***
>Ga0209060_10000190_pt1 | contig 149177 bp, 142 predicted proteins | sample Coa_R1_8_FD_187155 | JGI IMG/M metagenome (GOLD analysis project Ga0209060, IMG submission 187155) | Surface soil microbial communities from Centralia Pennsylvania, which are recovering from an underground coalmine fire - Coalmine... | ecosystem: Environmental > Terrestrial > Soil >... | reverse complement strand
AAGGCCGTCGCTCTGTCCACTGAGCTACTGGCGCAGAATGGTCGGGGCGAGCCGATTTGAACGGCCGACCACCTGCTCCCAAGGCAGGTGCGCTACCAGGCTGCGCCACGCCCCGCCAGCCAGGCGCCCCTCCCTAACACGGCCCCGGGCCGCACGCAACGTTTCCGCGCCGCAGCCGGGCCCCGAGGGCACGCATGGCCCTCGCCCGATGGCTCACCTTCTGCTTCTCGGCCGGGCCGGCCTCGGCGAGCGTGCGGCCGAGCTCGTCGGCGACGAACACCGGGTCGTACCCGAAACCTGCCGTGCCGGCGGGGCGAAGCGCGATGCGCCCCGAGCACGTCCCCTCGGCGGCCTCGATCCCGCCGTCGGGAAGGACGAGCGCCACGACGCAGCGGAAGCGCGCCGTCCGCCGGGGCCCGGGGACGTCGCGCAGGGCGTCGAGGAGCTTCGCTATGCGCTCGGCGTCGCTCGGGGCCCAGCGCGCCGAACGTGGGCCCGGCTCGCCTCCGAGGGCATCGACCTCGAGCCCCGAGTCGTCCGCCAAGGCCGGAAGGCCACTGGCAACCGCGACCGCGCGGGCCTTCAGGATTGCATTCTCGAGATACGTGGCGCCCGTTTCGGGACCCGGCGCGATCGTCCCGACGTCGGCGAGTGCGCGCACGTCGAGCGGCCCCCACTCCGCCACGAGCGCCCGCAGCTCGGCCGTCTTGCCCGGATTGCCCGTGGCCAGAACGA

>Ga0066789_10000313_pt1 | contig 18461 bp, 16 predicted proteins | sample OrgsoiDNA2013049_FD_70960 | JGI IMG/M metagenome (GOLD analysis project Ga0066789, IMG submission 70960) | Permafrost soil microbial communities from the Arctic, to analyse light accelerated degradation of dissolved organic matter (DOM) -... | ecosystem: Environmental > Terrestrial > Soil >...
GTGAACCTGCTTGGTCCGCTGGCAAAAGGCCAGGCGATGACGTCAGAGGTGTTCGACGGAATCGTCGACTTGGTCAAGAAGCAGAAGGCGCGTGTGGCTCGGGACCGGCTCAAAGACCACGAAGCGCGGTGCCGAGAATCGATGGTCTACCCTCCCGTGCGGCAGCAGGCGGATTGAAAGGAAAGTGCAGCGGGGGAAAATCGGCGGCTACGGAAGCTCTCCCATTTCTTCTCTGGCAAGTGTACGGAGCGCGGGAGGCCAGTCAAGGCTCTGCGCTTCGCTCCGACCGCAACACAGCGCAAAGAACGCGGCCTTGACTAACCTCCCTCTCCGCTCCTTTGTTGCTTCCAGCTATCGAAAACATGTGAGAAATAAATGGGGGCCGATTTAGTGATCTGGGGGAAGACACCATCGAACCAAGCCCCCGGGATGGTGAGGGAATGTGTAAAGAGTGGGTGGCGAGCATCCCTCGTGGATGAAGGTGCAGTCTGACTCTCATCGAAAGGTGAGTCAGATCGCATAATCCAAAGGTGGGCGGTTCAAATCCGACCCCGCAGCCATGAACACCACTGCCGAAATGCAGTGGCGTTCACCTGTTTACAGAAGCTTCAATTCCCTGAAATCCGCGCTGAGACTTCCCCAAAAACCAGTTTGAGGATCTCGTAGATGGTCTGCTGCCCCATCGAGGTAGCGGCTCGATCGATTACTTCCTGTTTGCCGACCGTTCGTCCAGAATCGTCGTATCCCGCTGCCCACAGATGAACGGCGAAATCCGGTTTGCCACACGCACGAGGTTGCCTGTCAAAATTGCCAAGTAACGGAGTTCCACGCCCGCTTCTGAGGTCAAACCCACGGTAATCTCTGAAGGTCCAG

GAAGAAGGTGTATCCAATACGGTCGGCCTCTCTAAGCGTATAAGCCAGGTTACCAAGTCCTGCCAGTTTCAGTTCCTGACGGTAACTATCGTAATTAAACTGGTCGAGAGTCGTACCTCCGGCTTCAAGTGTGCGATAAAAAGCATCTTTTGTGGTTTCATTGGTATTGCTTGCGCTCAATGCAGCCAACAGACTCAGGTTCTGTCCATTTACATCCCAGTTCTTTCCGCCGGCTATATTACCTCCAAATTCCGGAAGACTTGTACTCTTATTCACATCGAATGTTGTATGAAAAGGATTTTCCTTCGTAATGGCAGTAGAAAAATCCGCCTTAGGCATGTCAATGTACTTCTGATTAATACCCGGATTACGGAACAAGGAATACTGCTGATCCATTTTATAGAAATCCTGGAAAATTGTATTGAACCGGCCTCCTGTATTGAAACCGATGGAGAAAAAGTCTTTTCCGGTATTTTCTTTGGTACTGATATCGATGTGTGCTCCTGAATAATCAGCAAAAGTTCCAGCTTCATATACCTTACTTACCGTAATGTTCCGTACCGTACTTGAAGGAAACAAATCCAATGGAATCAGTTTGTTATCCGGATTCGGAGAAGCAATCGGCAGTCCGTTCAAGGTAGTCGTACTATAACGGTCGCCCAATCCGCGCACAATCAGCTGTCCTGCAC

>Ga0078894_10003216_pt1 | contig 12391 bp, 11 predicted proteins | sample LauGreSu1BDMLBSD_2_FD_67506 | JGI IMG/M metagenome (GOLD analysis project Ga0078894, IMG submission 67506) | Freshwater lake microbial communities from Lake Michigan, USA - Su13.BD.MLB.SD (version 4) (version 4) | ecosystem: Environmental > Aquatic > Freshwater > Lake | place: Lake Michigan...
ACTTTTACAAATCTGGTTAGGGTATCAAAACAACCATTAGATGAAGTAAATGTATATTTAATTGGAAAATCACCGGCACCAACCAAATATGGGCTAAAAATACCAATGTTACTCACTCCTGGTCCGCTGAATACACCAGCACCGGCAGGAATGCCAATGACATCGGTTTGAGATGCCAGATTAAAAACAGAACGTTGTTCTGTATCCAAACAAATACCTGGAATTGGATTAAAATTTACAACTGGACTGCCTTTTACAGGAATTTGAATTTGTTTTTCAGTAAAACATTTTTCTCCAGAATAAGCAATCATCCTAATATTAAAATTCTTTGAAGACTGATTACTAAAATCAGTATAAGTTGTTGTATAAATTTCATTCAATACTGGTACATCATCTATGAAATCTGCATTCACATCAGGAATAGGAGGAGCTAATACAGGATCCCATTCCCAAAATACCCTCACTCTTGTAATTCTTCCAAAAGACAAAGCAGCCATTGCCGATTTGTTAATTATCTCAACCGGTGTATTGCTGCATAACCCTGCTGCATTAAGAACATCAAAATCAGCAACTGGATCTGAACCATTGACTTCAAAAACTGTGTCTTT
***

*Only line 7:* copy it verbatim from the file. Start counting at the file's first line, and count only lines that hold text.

ACTTTTACAAATCTGGTTAGGGTATCAAAACAACCATTAGATGAAGTAAATGTATATTTAATTGGAAAATCACCGGCACCAACCAAATATGGGCTAAAAATACCAATGTTACTCACTCCTGGTCCGCTGAATACACCAGCACCGGCAGGAATGCCAATGACATCGGTTTGAGATGCCAGATTAAAAACAGAACGTTGTTCTGTATCCAAACAAATACCTGGAATTGGATTAAAATTTACAACTGGACTGCCTTTTACAGGAATTTGAATTTGTTTTTCAGTAAAACATTTTTCTCCAGAATAAGCAATCATCCTAATATTAAAATTCTTTGAAGACTGATTACTAAAATCAGTATAAGTTGTTGTATAAATTTCATTCAATACTGGTACATCATCTATGAAATCTGCATTCACATCAGGAATAGGAGGAGCTAATACAGGATCCCATTCCCAAAATACCCTCACTCTTGTAATTCTTCCAAAAGACAAAGCAGCCATTGCCGATTTGTTAATTATCTCAACCGGTGTATTGCTGCATAACCCTGCTGCATTAAGAACATCAAAATCAGCAACTGGATCTGAACCATTGACTTCAAAAACTGTGTCTTT